So I wound up buying a lot of mistakes. I came up with the idea of a "confusion tax"--it's like a tax for newcomers and idiots. I found the idea amusing enough that it took the sting out of all the money (really, hundreds of dollars!) that I wasted. And sure enough, the monthly confusion tax outlay has steadily decreased.

But it's still there. I recently decided I needed some better lighting for knitting. At one time I had a full spectrum compact flourescent lamp (an Ott knockoff, back in New Hampshire). Lots of searching later, I found an online store in Switzerland with full spectrum CFLs (the real-store selection is very poor). I order. I wince at the ~30 dollars a single bulb is going to cost me. I wait. And wait. And wait. 7 weeks later, my package arrives (mail takes either 1 or 2 days to travel inside Switzerland which is, please recall, the slightly larger than the state of Maryland). I eagerly rip it open and install the new bulb in my it-only-faces-up floorlamp. Guess what. This is a directional bulb. I now have a very well-lit spot. On my ceiling. I've moved it to my hanging-from-the-ceiling lamp in the middle of the room. Giving me a well lit circle in the middle of the room. Far from the knitting couch.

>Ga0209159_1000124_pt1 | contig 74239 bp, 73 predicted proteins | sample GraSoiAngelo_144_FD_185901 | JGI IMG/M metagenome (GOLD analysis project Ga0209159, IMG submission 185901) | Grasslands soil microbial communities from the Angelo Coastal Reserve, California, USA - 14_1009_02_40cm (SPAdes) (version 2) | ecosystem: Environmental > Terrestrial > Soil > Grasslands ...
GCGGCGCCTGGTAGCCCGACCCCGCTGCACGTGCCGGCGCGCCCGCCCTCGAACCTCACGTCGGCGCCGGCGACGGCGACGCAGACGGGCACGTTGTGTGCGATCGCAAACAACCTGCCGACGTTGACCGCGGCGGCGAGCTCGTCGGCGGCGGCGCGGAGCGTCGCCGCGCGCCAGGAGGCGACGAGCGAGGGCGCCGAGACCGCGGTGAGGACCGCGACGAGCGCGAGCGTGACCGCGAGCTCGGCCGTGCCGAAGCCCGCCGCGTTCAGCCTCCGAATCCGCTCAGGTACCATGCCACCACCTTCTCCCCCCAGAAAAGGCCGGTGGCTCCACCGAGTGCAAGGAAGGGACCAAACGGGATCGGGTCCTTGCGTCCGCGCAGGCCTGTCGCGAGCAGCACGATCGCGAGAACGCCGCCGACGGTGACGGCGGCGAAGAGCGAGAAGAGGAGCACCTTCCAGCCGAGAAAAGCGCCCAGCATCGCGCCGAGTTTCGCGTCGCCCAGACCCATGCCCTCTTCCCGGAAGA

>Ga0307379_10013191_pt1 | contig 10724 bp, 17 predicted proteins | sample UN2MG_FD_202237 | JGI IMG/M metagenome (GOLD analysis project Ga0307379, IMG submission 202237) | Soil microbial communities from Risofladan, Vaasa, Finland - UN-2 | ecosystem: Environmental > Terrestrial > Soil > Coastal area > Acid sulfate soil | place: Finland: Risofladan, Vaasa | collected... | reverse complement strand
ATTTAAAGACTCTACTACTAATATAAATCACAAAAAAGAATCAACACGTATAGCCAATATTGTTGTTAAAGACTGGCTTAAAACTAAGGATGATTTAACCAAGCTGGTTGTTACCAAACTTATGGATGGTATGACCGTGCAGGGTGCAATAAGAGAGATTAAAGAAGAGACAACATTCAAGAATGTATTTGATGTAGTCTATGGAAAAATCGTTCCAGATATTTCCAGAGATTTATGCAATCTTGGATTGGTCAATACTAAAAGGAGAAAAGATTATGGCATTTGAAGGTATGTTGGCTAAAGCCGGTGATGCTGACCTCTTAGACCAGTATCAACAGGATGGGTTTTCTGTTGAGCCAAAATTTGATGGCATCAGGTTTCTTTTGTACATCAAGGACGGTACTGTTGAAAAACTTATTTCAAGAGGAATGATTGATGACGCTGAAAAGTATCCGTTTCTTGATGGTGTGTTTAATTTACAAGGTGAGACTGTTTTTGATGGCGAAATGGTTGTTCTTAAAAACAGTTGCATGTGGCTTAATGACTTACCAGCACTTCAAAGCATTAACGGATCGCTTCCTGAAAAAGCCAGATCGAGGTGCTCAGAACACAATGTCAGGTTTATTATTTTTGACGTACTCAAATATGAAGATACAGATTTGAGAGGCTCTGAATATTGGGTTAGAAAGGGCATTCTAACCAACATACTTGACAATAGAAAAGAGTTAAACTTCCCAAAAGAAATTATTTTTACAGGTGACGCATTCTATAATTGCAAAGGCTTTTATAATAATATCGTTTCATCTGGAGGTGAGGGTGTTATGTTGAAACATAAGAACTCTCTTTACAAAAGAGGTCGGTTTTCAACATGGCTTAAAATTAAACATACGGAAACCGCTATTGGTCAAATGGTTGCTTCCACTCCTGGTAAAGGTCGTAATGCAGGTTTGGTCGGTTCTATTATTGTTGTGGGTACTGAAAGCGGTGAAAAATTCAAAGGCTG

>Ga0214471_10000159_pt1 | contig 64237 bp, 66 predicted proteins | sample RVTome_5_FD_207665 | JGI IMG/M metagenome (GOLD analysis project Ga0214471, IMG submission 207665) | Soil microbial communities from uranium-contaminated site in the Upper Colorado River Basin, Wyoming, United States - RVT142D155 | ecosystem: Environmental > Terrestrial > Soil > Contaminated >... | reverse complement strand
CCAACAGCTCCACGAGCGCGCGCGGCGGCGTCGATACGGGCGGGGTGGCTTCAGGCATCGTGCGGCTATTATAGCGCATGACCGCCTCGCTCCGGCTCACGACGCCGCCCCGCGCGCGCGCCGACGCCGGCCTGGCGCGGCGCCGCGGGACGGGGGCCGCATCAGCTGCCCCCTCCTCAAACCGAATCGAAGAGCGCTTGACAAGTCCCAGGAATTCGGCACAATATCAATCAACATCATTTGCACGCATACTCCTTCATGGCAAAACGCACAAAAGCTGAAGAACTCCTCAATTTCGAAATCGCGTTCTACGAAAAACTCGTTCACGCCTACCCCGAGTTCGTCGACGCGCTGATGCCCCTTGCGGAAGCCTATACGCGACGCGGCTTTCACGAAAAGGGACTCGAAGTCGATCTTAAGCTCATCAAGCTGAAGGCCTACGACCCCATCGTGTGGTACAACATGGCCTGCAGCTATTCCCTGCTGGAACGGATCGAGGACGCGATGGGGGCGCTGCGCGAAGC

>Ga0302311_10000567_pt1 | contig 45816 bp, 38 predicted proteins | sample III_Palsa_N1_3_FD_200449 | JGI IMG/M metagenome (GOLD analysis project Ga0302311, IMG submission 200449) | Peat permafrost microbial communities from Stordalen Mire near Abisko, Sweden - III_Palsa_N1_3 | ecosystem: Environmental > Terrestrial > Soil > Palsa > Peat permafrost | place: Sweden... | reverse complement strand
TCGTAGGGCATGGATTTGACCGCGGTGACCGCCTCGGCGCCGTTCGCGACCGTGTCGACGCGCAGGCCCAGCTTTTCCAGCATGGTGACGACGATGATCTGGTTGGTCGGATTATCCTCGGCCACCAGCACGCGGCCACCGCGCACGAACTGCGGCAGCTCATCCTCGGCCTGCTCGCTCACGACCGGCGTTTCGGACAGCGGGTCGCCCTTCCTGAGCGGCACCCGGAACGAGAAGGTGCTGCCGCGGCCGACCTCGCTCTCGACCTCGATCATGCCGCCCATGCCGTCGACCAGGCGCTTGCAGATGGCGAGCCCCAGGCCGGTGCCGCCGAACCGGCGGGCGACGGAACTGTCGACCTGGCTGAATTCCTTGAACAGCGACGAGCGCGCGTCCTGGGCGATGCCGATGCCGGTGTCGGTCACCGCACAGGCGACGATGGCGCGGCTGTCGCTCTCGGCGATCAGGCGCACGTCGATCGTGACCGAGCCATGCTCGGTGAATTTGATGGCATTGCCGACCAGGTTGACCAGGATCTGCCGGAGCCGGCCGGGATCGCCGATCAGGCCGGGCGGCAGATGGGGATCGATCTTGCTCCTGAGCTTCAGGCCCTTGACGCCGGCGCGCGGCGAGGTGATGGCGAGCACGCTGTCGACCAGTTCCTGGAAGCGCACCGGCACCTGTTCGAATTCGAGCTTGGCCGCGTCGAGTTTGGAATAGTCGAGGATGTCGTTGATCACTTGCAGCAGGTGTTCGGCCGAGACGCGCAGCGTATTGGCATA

I could try to mount a new downward-facing lamp, but the walls here are very strange--the ceilings are all plaster (I have several gaping holes from where I tried to mount things) and the walls apparently have metal cladding just underneath the weird, bumpy, looks-like-paint, but rips-off-like-wallpaper surface, and I can't get any nails or thumbtacks into it, so I've given up trying to mount stuff. My two ceiling lamps aren't mounted--they literally dangle from the electrical wires.

(It's funny how much apartment customs change. Most places I've lived in the US, all the sort of built in furnishings stay with the apartment. In the New Hampshir village I was in, somehow the custom had developed that you took your fridge/stove, etc with you when you moved. A rude shock to new arrivals having to outlay a grand. Here, the fridge and stove were left in place, but instead of lights, I just had pairs of bare wires dangling from the ceiling.)

Mostly all this seems funny to me--this is precisely the adventure I had signed up for. The great thing about living abroad is it encourages me to question all my assumptions--not just the obvious ones such as universal health care, or how do we, as a society, choose to treat people who find the basic responsibilities of life to be overhwelming. Life is a bit richer when I don't take everything for granted, and some amount of manageable deprivation just makes the enjoyment on reunion that much more intense. The best orange I ever ate in my life was the one I had on station opening at the south pole after a year of no fresh food.

P.S. I changed commenting platforms, which seems to have deleted all the old comments. Oops!

P.P.S. Oh--I guess I could buy another floorlamp, just a downward facing one!